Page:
Enterobacter cloacae; Fusarium oxysporum f. sp. gladioli; Meloidogyne incognita; natural product; Phytophthora capsici; Plantago lanceolata; Plantago rugelii; plantain; Pseudomonas fluorescens; Pythium ultimum; Rhizoctonia solani; root-knot nematode; Trichoderma virens
Numerous microbes are antagonistic to plant-parasitic nematodes and soilborne plant-pathogenic fungi, but few of these organisms are commercially available for management of these pathogens. Inconsistent performance of applied biocontrol agents has proven to be a primary obstacle to the development of successful commercial products. One of the strategies for overcoming inconsistent performance is to combine the disease-suppressive activity of two (or more) beneficial microbes in a biocontrol preparation. Such combinations have potential for more extensive colonization of the rhizosphere, more consistent expression of beneficial traits under a broad range of soil conditions, and antagonism to a larger number of plant pests or pathogens than strains applied individually. Conversely, microbes applied in combination also may have antagonistic interactions with each other. Increased, decreased, and unaltered suppression of the target pathogen or pest has been observed when biocontrol microbes have been applied in combination. Unfortunately, the ecological basis for increased or decreased suppression has not been determined in many cases and needs further consideration. The complexity of interactions involved in the application of multiple organisms for biological control has slowed progress toward development of successful formulations. However, this approach has potential for overcoming some of the efficacy problems that occur with application of individual biocontrol agents.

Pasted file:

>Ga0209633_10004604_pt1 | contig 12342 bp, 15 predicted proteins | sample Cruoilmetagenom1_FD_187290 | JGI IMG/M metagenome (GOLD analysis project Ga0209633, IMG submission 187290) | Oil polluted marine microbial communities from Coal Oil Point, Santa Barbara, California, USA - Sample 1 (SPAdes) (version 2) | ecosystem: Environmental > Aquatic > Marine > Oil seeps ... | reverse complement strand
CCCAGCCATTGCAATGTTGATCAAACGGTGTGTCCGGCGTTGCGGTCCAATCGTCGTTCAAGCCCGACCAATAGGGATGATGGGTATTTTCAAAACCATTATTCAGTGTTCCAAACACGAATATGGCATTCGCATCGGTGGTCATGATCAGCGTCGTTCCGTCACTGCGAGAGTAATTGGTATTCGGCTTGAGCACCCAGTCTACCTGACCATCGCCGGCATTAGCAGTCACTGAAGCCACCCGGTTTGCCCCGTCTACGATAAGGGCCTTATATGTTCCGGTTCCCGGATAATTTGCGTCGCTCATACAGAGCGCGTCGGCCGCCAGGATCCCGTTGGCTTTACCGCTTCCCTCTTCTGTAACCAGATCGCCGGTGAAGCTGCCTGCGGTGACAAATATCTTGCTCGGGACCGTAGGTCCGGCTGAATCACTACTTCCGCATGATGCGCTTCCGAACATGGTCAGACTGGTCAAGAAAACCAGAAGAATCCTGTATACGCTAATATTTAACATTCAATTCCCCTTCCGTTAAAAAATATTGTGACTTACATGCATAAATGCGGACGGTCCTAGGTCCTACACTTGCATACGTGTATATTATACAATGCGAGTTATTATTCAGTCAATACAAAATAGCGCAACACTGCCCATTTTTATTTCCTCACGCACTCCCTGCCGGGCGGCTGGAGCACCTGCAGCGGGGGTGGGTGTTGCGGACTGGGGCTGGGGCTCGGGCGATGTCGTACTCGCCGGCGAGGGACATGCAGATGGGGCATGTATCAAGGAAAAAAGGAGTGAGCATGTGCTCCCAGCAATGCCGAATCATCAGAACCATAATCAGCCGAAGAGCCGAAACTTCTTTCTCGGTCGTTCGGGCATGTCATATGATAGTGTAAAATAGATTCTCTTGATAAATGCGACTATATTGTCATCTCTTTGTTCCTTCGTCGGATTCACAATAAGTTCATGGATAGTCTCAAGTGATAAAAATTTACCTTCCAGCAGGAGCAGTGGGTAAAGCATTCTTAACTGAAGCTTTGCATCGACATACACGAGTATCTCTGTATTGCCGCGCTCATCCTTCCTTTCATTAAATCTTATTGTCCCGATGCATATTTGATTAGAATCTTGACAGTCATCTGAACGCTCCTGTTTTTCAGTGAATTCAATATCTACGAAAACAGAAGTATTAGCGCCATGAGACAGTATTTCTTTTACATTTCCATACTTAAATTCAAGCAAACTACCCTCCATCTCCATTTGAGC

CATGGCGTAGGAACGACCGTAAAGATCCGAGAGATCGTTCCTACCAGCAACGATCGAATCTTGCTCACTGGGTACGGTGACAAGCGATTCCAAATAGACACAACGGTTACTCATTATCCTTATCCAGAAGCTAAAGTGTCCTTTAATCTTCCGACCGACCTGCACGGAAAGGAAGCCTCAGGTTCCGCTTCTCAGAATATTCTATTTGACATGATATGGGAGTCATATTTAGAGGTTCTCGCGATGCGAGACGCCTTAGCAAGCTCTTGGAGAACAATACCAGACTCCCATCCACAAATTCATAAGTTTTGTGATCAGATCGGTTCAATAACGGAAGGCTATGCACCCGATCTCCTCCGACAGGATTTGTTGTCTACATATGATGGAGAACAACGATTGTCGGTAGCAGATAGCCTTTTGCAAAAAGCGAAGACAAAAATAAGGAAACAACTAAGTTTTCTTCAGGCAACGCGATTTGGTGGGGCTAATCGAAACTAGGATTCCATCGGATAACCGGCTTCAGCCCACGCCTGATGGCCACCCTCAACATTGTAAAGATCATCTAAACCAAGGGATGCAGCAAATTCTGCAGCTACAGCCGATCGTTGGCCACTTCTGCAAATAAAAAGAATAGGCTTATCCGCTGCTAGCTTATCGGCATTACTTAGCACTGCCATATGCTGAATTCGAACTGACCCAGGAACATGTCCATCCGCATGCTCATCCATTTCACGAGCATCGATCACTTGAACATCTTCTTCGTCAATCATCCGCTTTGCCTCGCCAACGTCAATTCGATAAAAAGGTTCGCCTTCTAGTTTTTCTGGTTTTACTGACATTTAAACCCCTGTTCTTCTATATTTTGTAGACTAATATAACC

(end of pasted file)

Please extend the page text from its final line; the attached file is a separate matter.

bacteria; biocontrol; combination; fungi; microbe; nematode